From The Sperry Garden – March, 2009
There’s something magical about gardening with a child, and our grandson Alex had a heart-warming wish this past December. Alex announced several weeks before Christmas that what he really wanted most was to plant a garden with me this spring. And, he never forgot that request. Nor did I forget my promise.
This past Sunday afternoon, Alex and I planted the garden, and I thought I’d pass along a few tips in the hopes that you, too, might help a young person turn on to the world’s greatest hobby.
• Start small. 100 square feet is probably enough. Kids’ attentions dart quickly. Remember, this is for fun. It shouldn’t become work. If you don’t have ground space, grow things in pots.
• Full sun is critical. Warm-season vegetables all require it.
• Prepare the soil carefully. It’s the foundation of everything you will plant. Incorporate 4 or 5 inches of organic matter, and till 10 to 12 inches into the soil. Be sure the area drains well.
• Choose vegetables your youngster enjoys. Alex loves beans, and he brought his own hot pepper seeds (no kidding!), so we’ve planted them in the greenhouse. I’ll probably buy him a couple of pepper transplants as well, just as a backup. I asked him to help me grow 3 or 4 tomatoes, since they’re Grandma’s favorites, and we’ll have a couple of squash plants, because her pimiento cheese spread recipe with squash is a family favorite.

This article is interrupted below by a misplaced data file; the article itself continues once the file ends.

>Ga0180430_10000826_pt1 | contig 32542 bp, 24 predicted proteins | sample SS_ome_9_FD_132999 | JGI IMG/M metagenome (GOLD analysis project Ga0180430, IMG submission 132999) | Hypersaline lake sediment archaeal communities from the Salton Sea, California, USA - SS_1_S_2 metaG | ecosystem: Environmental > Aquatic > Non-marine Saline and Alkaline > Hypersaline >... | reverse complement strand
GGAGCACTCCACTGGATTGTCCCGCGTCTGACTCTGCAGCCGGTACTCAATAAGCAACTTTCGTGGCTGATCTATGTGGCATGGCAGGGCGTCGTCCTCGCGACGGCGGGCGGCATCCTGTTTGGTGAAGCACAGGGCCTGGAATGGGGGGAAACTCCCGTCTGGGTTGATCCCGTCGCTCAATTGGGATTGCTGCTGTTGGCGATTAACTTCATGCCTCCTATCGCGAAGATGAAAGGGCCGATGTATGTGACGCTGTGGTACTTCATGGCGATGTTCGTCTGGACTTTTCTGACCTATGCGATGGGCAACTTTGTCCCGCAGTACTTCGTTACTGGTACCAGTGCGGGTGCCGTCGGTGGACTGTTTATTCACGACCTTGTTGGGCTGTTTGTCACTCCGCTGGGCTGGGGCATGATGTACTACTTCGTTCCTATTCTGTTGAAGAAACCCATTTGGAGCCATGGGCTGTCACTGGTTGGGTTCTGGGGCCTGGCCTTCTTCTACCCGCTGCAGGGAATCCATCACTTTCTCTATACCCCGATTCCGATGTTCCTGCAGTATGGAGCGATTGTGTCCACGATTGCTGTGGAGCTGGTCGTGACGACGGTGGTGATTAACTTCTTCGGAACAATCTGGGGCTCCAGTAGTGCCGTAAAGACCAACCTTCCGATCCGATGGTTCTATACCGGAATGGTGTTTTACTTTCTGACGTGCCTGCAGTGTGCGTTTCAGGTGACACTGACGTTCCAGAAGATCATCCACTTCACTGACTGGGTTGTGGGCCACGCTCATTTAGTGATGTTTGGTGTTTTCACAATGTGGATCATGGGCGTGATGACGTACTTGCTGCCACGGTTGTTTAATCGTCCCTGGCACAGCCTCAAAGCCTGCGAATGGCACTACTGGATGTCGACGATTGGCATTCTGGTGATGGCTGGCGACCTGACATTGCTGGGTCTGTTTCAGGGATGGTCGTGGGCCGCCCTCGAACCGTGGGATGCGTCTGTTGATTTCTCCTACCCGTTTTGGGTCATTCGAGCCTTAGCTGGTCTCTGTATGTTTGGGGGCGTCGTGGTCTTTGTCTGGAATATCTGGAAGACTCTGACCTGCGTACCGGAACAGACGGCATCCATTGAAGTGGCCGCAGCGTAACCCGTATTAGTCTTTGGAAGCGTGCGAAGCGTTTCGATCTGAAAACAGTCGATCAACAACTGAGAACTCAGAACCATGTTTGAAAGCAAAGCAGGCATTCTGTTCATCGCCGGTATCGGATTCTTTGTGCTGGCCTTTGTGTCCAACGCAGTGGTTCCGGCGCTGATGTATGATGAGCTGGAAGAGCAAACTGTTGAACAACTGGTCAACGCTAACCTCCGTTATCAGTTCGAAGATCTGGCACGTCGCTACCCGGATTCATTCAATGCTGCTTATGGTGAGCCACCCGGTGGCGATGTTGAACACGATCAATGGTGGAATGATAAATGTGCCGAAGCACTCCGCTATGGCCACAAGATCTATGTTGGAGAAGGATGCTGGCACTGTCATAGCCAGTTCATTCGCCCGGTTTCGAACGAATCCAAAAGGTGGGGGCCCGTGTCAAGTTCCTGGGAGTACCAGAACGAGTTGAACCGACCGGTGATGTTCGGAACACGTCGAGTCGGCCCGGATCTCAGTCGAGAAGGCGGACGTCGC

• Remember that some vegetables take a lot more space than others. Corn requires large plantings to ensure good pollination and full ears. Watermelons and pumpkins spread to cover large spaces. These may not be the best choices for smaller gardens.
• Guide children as they plant, to be sure seeds and transplants are at the right depths.
• Show them how to water plants properly, and stick with them all season to double check that it’s done.
• Teach them the importance of feeding their plants so that they’ll grow well and produce to their maximum. Help them understand that insects and other pests may invade, then stand off to the side and be vigilant.
• When it comes time to harvest, show them how, and then step back as they proudly display the fruits (and vegetables) of their labors. Your own personal "harvests" will come months and years later, as you think back at the wonderful experience you’ve created.
Thank you, Alex. I had a lot of fun working alongside you.